If you think you might be ready to lease your first commercial premises, speak to Loraine Sinclair at BWT Law today.
Here are her top 10 items to help you make your decision.
1. Does the building need TLC?
Think about whether the building needs any work doing to bring it up to scratch – if so you may be able to negotiate a rent-free period. You should also take care with ensuring that the details of your lease do not leave you liable to return the premises (and also any services) to the landlords in a better state of repair than before. Always take photos – look at aspects such as the heating and electrics. A ‘Full Repairing and Insuring (FRI)’ lease should only be taken as a last resort and be aware if it features the words ‘renew’ and ‘replacement’.
2. Is there too much space?
Subletting could be a useful tool for making use of extra space in a large office. Think about whether you’d be sharing with subsidiaries or associated companies’ landlords – if you want to share with third parties, particularly if they’ve not been asked for specific consent, it could be a problem.
3. Have an exit plan
Make sure you know your notice periods. It’s also important to make sure you know what your penalties are if you don’t stick to these notice periods. ‘As with many short-term leases, the landlord may insist that the lease would be ‘outside the act’ i.e. there would be no automatic right of renewal at the end of a 10-year term.’
4. Do not pay the landlords legal costs
As a tenant, you should try really hard not to pay your landlord’s legal costs – or at least limit these. Even in short-term leases at a low rent, leases tend to be verbose – running to as many as 70 pages.
5. Get your lease reviewed by a solicitor
Before you make any final decisions or sign anything you should always get in contact with a solicitor. By communicating with a solicitor, you can get your contract professionally checked and any onerous provisions can be removed. Only once this is done should you move forward with the lease transaction, after this has taken place it would be very difficult to deal with any arising issues.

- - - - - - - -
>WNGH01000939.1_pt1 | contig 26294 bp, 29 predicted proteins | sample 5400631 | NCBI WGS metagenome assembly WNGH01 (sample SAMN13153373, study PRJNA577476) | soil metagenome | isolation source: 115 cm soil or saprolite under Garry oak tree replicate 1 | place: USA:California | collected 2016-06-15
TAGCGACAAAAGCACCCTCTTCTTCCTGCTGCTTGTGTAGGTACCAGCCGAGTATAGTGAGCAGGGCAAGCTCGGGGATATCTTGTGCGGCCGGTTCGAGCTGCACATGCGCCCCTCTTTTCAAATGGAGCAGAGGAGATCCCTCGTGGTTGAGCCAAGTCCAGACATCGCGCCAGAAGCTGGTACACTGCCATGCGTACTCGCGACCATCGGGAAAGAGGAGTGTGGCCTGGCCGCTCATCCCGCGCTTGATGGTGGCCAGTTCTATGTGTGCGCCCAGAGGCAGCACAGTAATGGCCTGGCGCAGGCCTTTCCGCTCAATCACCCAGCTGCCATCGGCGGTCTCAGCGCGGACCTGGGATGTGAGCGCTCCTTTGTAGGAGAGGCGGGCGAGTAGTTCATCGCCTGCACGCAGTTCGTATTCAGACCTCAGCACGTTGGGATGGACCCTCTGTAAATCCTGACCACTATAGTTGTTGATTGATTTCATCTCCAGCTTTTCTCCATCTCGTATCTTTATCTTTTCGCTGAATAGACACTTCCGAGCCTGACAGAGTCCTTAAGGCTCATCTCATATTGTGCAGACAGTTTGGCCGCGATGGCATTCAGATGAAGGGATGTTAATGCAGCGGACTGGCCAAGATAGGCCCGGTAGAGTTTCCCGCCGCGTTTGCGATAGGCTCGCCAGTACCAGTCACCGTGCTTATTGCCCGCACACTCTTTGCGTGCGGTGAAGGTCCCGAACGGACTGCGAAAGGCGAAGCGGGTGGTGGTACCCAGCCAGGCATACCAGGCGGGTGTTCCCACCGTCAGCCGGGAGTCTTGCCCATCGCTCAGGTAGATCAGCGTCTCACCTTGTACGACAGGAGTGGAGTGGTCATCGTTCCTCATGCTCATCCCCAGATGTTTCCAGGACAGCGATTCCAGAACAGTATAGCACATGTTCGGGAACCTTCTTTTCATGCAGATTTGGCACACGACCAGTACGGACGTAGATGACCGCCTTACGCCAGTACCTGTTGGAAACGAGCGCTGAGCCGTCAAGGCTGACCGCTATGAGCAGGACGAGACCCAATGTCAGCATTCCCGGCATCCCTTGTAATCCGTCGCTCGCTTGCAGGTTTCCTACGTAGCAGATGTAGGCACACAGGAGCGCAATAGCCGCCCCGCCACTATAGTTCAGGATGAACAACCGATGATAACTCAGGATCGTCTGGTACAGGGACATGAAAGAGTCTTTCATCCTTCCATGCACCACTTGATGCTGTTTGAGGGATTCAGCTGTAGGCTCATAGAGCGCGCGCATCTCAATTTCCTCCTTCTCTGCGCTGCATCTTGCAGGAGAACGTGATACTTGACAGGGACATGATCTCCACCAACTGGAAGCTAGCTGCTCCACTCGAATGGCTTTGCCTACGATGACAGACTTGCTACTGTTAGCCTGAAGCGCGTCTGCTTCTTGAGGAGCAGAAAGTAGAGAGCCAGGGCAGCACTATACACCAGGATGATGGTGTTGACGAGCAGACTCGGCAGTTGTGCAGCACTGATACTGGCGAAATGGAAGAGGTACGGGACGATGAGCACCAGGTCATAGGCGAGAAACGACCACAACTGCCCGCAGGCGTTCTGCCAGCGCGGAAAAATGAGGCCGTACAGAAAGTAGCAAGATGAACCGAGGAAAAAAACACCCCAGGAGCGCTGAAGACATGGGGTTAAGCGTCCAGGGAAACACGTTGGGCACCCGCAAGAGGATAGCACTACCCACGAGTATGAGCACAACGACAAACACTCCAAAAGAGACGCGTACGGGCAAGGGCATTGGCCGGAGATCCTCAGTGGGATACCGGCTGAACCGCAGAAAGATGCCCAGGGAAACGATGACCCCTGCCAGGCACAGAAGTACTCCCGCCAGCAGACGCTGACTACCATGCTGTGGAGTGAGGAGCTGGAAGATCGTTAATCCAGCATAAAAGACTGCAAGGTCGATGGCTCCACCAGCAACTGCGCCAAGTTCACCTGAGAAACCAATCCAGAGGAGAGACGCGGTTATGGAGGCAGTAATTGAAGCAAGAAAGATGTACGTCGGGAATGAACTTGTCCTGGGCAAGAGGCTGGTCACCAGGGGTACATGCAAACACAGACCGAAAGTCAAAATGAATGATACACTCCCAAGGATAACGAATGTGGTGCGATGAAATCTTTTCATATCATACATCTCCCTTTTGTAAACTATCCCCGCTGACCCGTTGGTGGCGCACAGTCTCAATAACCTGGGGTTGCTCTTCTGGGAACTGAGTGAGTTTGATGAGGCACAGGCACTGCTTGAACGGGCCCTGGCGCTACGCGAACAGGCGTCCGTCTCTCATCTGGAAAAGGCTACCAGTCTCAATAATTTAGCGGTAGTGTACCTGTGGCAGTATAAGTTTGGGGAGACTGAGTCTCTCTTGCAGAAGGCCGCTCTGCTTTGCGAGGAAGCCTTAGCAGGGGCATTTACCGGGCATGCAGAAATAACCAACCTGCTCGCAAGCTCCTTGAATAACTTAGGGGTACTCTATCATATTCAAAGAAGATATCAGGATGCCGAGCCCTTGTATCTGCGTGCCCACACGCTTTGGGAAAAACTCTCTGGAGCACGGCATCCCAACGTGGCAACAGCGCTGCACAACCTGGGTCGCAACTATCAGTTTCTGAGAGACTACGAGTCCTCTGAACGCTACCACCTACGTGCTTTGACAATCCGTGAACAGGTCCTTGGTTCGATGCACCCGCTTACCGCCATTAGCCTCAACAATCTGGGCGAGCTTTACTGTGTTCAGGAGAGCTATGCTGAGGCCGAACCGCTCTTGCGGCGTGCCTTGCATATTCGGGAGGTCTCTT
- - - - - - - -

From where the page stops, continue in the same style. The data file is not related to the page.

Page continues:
6. Make sure you ask for a cap on additional charges if you are going into a multi-let building
Always make sure you find out if you’re leasing a space in a multi-let building. This would mean the landlord maintains the overall structure of the building. If this is the case, you should try to agree an annual service charge cap to cover services, insurance premiums and any other shared costs.
7. Making changes to the layout
If you plan on making any layout changes to the space, you should remember that you will have to return the space to its original form when you leave. Landlords will more than likely be comfortable with you making non-structural changes as this will not affect the space. However, if you do plan or install anything such as partitioning then you should be aware that any damage left when removing this will fall to you to repair. If the space is not returned to its original form it can lead to a dilapidations claim by the landlord.
8. Be prepared to pay 6 months in advance and plan for rent increases
If you have not leased a commercial premises before you should be aware that you may have to pay 6 months’ rent in advance. Deposits will need to cover VAT in the event of a non-payment of rent. It might not be possible for you to claim back VAT straightaway as landlords will only issue a VAT invoice in the event of rent arrears. You should also be prepared for rent increases. If you had a 10-year lease for example the landlord would want to review your rent on the fifth year on an upward only basis. This review will take into account open market values and many other factors.
9. Think about becoming a limited company if you’re a sole trader
If you are currently a sole trader, it may be easier to take out the lease in your name. Nevertheless, it could be more tax efficient to set up a limited company and take out the lease in this name. If you do use a company rather than a personal name, then the landlord may well ask for a rental deposit or a guarantor.
10. Think about how long you will want to be there
It is extremely important that you negotiate the term of your lease so that there is tenant only termination breaks. You want to make sure these breaks are not mutual and that you have them at regular intervals. You should always have this in mind when leasing a commercial space as if your business grows quickly you may need to move premises.
Loraine specialises in residential and commercial property matters. Loraine has built up a fantastic rapport with her clients thanks to her engaging, supportive and personal communication style; combined with commercial property expertise.
Call: 01372 725655 or email: firstname.lastname@example.org
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